We Need to Talk about “Elvis”—And Everything the Movie Did Wrong
Elvis Presley deserved better—but music biopics rarely deliver what is deserved.
I feel about Elvis the way I feel about most biopics of musicians: it will do until a good one comes along. That’s because these movies often are so rigidly formulaic that it’s like going on a blind date that turns out to be someone you dated once in high school 20 years ago—and they haven’t changed a bit. You already know everything they’re going to say—every joke, every anecdote, every everything. And the only reason you stay is that the band playing on stage is really good.
That’s the movie Elvis. The only reason to stay is the vibrant and energetic music. When Elvis sings, the movie bursts into glorious technicolor. The rest of the time: black-and-white meh. Basically, the movie is nothing more than a bland delivery system for the tasty soundtrack, like a gallon of white rice with only a couple tablespoons of delicious curry tikka floating on top.
Musical biopics generally fall into two categories: those that end tragically (The Doors, Bohemian Rhapsody, Judy, Sweet Dreams, La Bamba) or those that end in redemption (Rocket Man, Jersey Boys, I Walk the Line). Movie-makers prefer the tragic endings because there’s built-in pathos: They died young because they were chewed up and spit up by their own ambition and the soulless vampires in show business.
Director Baz Luhrmann (Moulin Rouge!, Strictly Ballroom) is known for his elaborate musical productions and creative visuals but in Elvis much of that creativity is like bedazzling sweat socks with sequins. The effect is to call more attention to what’s missing: substance, developed characters, earned emotion. Ironically, Luhrmann also directed The Great Gatsby, which he desperately tries to cross-pollinate Elvis with. Instead, all he does is dress up a skeleton script in The Great Gatsby themes, march it through three acts, and claim the gravitas of illuminating the dark side of The American Dream.
Nope. The lights are still out.
A major creative mistake was to tell the story from the point of view of Elvis’s corrupt manager, Colonel Tom Parker (Tom Hanks). Hanks is a terrific actor who never fails to deliver a first-rate performance. It’s not his fault that having his huckster character as the narrator means we have to listen to the pontifications of a character without wit, humor, intelligence, or insight. He is merely the embodiment of capitalistic venality at its worst. Yes, he made a fortune exploiting an impressionable Elvis, but that doesn’t make him interesting.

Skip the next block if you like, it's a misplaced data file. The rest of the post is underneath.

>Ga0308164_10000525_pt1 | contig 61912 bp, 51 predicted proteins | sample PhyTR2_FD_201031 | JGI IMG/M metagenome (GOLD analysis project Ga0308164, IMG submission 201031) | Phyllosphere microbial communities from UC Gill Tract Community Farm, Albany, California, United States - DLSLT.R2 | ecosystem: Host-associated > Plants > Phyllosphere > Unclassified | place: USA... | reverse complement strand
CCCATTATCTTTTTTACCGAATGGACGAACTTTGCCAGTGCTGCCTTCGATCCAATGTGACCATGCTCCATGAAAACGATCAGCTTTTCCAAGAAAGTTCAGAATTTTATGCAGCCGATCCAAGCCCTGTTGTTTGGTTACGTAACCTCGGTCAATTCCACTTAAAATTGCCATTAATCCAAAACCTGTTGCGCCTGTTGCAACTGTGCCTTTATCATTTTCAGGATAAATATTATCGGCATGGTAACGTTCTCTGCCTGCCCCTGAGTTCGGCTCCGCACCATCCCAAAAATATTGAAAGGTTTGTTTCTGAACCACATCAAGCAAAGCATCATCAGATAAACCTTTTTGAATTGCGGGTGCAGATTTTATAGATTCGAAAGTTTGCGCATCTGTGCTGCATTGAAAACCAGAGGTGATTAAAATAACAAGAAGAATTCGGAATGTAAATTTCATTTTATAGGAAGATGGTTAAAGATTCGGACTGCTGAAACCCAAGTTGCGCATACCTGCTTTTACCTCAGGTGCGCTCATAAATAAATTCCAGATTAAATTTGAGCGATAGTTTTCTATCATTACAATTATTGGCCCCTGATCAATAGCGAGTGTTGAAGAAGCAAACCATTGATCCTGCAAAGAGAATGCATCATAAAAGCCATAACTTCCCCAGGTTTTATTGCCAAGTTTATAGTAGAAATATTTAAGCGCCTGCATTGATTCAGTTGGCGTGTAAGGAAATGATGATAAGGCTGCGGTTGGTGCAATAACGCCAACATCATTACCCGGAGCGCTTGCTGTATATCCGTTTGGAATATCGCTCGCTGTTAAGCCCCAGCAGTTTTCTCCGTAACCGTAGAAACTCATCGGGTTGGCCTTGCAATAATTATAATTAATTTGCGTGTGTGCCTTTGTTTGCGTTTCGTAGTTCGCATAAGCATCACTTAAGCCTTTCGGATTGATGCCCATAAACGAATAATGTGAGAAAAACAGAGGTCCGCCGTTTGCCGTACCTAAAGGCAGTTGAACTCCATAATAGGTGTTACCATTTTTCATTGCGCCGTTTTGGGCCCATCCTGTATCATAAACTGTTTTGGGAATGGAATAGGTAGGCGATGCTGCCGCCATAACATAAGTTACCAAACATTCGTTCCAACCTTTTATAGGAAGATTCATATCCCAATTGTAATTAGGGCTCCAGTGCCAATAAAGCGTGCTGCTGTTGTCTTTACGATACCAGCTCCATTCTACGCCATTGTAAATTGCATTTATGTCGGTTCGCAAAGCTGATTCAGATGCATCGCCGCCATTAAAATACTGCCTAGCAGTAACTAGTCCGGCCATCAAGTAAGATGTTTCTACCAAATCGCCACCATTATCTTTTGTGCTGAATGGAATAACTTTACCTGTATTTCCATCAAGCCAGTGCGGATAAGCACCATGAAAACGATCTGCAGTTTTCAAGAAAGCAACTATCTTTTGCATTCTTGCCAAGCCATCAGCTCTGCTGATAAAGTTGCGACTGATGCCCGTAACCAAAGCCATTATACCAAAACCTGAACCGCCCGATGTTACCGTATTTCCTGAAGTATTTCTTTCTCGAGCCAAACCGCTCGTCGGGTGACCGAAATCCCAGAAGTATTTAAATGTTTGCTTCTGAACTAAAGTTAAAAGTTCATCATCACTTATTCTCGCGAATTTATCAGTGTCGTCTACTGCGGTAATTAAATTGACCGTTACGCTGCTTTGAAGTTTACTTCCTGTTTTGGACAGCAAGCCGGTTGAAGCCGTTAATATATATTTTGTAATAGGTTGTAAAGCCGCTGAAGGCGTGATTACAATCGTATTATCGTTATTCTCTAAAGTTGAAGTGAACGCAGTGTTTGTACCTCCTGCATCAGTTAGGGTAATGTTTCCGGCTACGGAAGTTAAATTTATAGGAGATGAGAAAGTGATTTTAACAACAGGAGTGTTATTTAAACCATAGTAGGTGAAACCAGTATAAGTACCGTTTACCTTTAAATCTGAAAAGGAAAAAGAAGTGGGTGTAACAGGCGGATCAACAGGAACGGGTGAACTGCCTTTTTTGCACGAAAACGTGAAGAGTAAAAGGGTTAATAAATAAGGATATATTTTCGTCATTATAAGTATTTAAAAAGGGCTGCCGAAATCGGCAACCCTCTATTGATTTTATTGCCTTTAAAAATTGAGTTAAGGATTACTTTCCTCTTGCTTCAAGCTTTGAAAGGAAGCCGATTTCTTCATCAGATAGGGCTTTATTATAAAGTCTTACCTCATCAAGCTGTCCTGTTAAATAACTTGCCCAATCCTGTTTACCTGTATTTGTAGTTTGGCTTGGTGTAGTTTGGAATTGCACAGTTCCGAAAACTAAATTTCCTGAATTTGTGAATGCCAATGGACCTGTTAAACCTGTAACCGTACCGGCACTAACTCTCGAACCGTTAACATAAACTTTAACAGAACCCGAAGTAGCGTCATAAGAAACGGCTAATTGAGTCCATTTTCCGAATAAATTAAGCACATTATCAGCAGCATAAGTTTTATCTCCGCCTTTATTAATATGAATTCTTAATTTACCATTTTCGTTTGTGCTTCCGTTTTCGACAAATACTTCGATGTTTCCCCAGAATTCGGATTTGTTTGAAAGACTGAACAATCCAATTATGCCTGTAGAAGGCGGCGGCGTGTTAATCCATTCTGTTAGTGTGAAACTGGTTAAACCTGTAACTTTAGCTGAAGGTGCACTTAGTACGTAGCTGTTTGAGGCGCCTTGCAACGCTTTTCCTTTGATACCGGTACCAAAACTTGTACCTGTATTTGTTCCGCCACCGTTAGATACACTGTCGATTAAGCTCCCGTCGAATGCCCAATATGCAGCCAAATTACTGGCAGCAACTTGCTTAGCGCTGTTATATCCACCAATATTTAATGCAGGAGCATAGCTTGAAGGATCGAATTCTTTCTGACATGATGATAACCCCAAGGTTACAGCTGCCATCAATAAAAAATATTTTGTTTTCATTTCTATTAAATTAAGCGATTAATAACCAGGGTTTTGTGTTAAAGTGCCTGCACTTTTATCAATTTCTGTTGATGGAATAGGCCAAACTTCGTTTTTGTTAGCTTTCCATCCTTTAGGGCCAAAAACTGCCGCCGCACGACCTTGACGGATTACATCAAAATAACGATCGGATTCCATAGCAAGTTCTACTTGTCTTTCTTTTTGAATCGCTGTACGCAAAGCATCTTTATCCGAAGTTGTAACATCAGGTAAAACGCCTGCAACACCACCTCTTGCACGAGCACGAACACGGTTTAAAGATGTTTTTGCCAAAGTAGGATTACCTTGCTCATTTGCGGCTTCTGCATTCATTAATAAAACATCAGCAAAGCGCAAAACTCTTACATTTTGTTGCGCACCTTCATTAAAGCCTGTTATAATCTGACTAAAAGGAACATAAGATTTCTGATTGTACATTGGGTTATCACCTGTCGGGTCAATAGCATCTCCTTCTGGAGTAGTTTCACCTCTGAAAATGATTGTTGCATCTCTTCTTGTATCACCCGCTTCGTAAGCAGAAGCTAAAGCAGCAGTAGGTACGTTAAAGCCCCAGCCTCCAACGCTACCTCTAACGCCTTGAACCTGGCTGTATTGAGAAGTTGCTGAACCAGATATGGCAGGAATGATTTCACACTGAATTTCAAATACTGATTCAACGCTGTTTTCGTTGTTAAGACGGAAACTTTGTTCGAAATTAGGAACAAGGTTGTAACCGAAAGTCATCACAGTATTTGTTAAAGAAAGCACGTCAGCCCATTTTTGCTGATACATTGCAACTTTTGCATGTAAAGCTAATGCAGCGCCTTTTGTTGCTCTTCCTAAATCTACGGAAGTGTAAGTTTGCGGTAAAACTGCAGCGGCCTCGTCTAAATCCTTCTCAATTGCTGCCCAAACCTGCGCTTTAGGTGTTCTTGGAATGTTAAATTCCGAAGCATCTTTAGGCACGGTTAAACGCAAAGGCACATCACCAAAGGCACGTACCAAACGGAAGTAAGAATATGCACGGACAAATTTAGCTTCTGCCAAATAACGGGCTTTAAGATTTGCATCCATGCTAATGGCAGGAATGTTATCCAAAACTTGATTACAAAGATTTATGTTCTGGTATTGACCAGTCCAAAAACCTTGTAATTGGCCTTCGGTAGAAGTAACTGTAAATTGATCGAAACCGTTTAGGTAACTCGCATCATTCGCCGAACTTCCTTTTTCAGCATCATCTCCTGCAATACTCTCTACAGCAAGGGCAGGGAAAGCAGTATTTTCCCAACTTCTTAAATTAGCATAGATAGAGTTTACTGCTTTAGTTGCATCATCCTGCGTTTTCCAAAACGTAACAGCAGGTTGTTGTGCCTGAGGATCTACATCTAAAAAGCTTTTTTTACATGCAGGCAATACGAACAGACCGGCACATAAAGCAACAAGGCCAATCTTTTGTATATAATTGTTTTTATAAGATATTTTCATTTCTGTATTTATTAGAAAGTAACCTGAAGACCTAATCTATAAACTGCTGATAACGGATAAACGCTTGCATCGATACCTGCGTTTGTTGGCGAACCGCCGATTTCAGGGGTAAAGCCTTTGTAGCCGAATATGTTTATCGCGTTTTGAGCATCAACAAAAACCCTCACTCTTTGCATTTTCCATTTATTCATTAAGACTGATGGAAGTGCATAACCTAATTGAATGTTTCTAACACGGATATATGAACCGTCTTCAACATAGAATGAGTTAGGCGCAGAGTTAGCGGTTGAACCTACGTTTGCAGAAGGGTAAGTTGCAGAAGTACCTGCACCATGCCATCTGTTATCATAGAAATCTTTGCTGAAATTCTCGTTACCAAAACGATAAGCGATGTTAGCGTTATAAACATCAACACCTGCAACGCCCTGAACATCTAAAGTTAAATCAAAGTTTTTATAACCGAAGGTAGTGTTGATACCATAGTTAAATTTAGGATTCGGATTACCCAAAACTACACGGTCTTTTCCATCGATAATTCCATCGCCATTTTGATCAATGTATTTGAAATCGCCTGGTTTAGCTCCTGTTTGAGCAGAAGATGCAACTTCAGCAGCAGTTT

The biggest mistake was to treat Elvis’s story like a generic one-size-fits-all tale. Their determination to hit every music biopic trope left no room for the individual—or the artist—that was Elvis. Instead we get a bland carny’s pitch: Watch the movie. Buy the soundtrack. Get a t-shirt.
Elvis deserved better. He helped bring Black music to White audiences which, though there was definite cultural appropriation happening, still helped lift Black recording artists to popularity with White audiences. Sun Records, which was Elvis’s first major recording label, was founded by Sam Phillips for the purpose of exposing America to Black artists playing rhythm and blues (code for Black music). To keep Sun Records afloat, he added White performers like Elvis, Roy Orbison, Jerry Lee Lewis, and Johnny Cash. Without Sun Records and Elvis whetting the appetites of mainstream youth, Motown Records and Marvin Gaye might not have been as successful.
I’m not a rabid Elvis fan. I like some of his songs. I appreciate what he did for rock ‘n’ roll. I understand his enormous influence on pop culture. Thanks to Elvis getting his polio vaccine on camera, millions of hesitant teenagers chose to also get vaccinated. He broke new ground and released a lot of pent-up teen angst into the atmosphere. He paved the way for the Beatles and all that followed.
I mourn an enormous talent lost too soon (he was 42). I also mourn that his story wasn’t told better. They definitely had the right actor: Austin Butler is amazing. His performance is nuanced, riveting, and joyful. But he’s pedaling as hard as he can on a rusty bicycle with a broken chain.
I know something about being portrayed on film (see my article on Winning Time). I don’t expect factual accuracy, which is nearly impossible, but I do expect some attempt at a truth about the person that transcends the facts. Here the filmmakers seemed to be channeling Col. Parker: Give the suckers what they want—a shabby satin pillow with Elvis’s image—not a work of art befitting the subject who gave us art.
He deserved better. We deserved better.
[Instead of the trailer for the movie, I’m going to show you this famous (and grainy) video of Elvis doing what Elvis does best.]
About musician biopics: have you seen Love and Mercy (about Beach Boys composer Brian Wilson)? It certainly does NOT fit the typical mold, and has themes of mental illness and mental/emotional abuse. I recommend it heartily. (Rentable right now on Prime Video)
Wow, Kareem. That’s a terrifically written review. As artful as your sky hook.